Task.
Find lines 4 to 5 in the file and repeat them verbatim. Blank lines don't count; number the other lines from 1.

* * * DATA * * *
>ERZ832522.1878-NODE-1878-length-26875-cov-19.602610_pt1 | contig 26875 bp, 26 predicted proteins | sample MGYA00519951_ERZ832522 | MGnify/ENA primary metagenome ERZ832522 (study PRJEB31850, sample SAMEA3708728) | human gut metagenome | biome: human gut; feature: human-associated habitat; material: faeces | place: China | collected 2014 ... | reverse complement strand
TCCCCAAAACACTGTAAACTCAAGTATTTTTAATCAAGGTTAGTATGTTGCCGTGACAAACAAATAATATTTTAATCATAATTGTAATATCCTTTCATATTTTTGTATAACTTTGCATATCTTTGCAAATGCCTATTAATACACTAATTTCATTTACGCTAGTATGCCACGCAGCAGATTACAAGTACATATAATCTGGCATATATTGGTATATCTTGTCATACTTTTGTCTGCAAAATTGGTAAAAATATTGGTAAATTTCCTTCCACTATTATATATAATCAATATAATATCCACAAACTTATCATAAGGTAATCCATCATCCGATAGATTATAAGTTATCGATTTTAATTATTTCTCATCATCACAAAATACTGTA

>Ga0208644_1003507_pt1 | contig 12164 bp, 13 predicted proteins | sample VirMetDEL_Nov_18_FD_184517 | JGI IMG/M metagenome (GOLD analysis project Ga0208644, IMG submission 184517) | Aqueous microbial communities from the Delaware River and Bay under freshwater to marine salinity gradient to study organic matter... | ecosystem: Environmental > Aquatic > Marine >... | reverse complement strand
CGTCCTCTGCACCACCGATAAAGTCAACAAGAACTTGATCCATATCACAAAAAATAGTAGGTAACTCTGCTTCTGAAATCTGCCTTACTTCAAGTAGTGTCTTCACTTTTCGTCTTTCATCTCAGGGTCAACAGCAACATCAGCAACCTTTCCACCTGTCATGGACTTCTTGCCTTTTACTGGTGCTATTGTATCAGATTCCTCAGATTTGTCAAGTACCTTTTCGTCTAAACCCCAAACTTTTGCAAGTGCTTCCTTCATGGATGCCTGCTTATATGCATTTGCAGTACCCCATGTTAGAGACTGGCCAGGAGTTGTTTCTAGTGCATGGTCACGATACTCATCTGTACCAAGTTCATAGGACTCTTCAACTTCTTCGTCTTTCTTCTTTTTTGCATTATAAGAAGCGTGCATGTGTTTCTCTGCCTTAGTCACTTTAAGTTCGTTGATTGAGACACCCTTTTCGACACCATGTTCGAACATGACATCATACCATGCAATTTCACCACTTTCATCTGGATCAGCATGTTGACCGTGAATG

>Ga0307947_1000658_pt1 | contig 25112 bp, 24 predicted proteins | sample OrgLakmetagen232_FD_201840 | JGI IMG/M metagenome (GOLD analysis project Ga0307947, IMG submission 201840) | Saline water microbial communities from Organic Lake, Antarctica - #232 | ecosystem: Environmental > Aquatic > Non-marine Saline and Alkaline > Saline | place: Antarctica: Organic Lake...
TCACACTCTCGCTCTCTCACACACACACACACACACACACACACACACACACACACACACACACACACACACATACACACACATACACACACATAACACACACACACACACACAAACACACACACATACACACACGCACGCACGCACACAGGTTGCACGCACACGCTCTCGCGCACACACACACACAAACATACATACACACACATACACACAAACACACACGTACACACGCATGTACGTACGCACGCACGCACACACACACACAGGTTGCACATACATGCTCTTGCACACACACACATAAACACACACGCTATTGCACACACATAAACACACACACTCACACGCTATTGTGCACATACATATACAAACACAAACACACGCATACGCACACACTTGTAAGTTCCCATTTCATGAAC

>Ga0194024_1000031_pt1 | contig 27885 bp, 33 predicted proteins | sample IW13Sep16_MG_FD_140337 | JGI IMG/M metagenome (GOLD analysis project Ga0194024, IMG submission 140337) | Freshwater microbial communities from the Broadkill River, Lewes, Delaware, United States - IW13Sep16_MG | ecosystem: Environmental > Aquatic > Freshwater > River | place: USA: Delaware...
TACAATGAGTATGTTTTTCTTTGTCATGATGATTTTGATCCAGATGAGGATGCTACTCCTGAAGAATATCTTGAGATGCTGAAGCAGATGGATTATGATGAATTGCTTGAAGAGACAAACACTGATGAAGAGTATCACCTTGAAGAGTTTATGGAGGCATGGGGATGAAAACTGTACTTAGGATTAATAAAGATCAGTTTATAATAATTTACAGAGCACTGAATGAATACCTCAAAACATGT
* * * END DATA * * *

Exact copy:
CGTCCTCTGCACCACCGATAAAGTCAACAAGAACTTGATCCATATCACAAAAAATAGTAGGTAACTCTGCTTCTGAAATCTGCCTTACTTCAAGTAGTGTCTTCACTTTTCGTCTTTCATCTCAGGGTCAACAGCAACATCAGCAACCTTTCCACCTGTCATGGACTTCTTGCCTTTTACTGGTGCTATTGTATCAGATTCCTCAGATTTGTCAAGTACCTTTTCGTCTAAACCCCAAACTTTTGCAAGTGCTTCCTTCATGGATGCCTGCTTATATGCATTTGCAGTACCCCATGTTAGAGACTGGCCAGGAGTTGTTTCTAGTGCATGGTCACGATACTCATCTGTACCAAGTTCATAGGACTCTTCAACTTCTTCGTCTTTCTTCTTTTTTGCATTATAAGAAGCGTGCATGTGTTTCTCTGCCTTAGTCACTTTAAGTTCGTTGATTGAGACACCCTTTTCGACACCATGTTCGAACATGACATCATACCATGCAATTTCACCACTTTCATCTGGATCAGCATGTTGACCGTGAATG

>Ga0307947_1000658_pt1 | contig 25112 bp, 24 predicted proteins | sample OrgLakmetagen232_FD_201840 | JGI IMG/M metagenome (GOLD analysis project Ga0307947, IMG submission 201840) | Saline water microbial communities from Organic Lake, Antarctica - #232 | ecosystem: Environmental > Aquatic > Non-marine Saline and Alkaline > Saline | place: Antarctica: Organic Lake...